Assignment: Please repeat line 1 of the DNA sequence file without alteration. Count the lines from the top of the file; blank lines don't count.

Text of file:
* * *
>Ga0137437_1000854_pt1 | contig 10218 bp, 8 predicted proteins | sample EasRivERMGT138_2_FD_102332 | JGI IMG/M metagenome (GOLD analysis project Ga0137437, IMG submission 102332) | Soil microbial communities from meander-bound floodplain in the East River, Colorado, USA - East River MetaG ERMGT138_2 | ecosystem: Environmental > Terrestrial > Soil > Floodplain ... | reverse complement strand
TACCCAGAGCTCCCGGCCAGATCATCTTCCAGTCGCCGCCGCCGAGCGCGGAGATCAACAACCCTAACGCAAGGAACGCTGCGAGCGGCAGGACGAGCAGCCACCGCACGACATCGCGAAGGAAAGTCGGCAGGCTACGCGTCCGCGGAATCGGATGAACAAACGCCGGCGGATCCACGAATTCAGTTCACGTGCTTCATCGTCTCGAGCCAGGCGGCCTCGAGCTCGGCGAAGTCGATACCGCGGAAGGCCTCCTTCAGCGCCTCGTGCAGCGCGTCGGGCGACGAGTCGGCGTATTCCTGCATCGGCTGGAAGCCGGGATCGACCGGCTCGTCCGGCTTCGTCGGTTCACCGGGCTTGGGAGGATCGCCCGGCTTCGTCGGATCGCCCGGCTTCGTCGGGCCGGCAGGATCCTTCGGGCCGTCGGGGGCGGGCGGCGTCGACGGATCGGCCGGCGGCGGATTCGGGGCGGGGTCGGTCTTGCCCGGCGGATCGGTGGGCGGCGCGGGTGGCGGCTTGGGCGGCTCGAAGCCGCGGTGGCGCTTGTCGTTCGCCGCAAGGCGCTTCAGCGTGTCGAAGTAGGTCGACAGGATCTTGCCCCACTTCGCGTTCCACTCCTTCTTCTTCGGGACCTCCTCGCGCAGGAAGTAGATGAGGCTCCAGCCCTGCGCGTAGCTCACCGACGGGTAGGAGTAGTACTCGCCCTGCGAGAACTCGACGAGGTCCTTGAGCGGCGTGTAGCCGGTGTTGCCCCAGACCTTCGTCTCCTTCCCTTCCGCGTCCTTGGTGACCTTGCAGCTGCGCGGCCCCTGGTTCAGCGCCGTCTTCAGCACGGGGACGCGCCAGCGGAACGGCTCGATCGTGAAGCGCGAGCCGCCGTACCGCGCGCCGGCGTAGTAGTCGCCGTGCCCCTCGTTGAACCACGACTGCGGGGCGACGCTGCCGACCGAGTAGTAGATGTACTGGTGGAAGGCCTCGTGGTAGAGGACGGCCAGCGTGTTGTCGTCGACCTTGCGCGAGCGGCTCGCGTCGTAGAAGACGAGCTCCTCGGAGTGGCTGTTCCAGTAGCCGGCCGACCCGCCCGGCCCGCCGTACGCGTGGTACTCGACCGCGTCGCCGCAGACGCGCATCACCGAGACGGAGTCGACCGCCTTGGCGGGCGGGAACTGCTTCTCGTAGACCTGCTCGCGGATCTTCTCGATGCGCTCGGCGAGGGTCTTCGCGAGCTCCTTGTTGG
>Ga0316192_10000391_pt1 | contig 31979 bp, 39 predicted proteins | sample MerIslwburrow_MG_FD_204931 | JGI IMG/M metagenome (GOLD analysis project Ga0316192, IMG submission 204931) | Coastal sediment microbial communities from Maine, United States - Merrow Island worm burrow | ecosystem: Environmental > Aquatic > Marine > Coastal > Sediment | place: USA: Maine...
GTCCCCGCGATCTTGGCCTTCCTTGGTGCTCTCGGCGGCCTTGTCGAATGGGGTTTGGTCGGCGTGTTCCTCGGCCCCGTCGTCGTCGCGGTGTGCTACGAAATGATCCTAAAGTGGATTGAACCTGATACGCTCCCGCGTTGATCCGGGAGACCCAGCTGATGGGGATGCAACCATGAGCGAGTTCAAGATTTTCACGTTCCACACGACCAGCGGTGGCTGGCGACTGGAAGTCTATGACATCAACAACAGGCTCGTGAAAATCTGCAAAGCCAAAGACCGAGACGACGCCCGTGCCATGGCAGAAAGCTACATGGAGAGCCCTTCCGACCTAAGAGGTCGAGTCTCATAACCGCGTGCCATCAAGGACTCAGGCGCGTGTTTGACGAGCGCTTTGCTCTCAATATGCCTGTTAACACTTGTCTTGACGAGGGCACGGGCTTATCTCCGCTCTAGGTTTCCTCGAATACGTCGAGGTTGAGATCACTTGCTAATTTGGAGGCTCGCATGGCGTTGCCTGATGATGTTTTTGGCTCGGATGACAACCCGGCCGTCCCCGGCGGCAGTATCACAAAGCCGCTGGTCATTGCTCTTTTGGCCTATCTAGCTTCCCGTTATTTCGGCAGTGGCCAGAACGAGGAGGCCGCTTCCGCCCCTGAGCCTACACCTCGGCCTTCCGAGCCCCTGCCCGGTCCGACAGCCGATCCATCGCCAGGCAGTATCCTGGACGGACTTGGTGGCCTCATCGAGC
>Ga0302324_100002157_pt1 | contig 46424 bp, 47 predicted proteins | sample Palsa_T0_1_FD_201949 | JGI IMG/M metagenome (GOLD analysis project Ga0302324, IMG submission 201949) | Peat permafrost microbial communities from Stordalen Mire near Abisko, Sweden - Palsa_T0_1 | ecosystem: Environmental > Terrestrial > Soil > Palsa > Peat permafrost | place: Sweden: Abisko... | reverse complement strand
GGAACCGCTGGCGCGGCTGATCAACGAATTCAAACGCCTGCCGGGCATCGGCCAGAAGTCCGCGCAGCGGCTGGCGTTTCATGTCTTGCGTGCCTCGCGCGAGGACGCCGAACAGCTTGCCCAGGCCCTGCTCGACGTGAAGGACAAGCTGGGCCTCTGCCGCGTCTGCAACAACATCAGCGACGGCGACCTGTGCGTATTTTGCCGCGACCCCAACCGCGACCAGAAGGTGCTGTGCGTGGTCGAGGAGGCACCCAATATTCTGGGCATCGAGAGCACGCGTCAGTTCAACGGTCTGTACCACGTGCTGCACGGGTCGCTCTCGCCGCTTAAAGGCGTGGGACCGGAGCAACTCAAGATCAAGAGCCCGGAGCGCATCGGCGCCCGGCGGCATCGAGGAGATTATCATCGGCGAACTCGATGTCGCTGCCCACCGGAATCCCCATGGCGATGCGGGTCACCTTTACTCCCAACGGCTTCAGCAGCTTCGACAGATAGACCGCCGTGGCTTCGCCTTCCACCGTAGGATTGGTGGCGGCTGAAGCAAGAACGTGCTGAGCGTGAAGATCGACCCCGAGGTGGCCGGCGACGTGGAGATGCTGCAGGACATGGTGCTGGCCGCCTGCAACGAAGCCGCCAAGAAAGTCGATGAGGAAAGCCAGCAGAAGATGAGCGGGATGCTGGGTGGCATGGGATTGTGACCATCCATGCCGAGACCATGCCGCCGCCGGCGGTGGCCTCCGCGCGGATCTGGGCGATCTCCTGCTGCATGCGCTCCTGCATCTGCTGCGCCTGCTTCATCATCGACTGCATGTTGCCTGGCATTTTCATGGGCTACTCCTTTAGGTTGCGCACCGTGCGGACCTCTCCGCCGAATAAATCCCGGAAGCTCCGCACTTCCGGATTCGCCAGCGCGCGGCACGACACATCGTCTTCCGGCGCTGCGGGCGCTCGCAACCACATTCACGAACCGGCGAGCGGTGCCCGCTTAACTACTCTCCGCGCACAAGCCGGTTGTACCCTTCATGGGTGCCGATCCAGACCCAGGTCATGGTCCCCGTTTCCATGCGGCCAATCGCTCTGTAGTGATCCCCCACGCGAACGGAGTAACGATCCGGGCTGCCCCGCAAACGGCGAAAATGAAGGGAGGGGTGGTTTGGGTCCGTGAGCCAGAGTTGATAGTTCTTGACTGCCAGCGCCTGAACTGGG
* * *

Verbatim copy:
>Ga0137437_1000854_pt1 | contig 10218 bp, 8 predicted proteins | sample EasRivERMGT138_2_FD_102332 | JGI IMG/M metagenome (GOLD analysis project Ga0137437, IMG submission 102332) | Soil microbial communities from meander-bound floodplain in the East River, Colorado, USA - East River MetaG ERMGT138_2 | ecosystem: Environmental > Terrestrial > Soil > Floodplain ... | reverse complement strand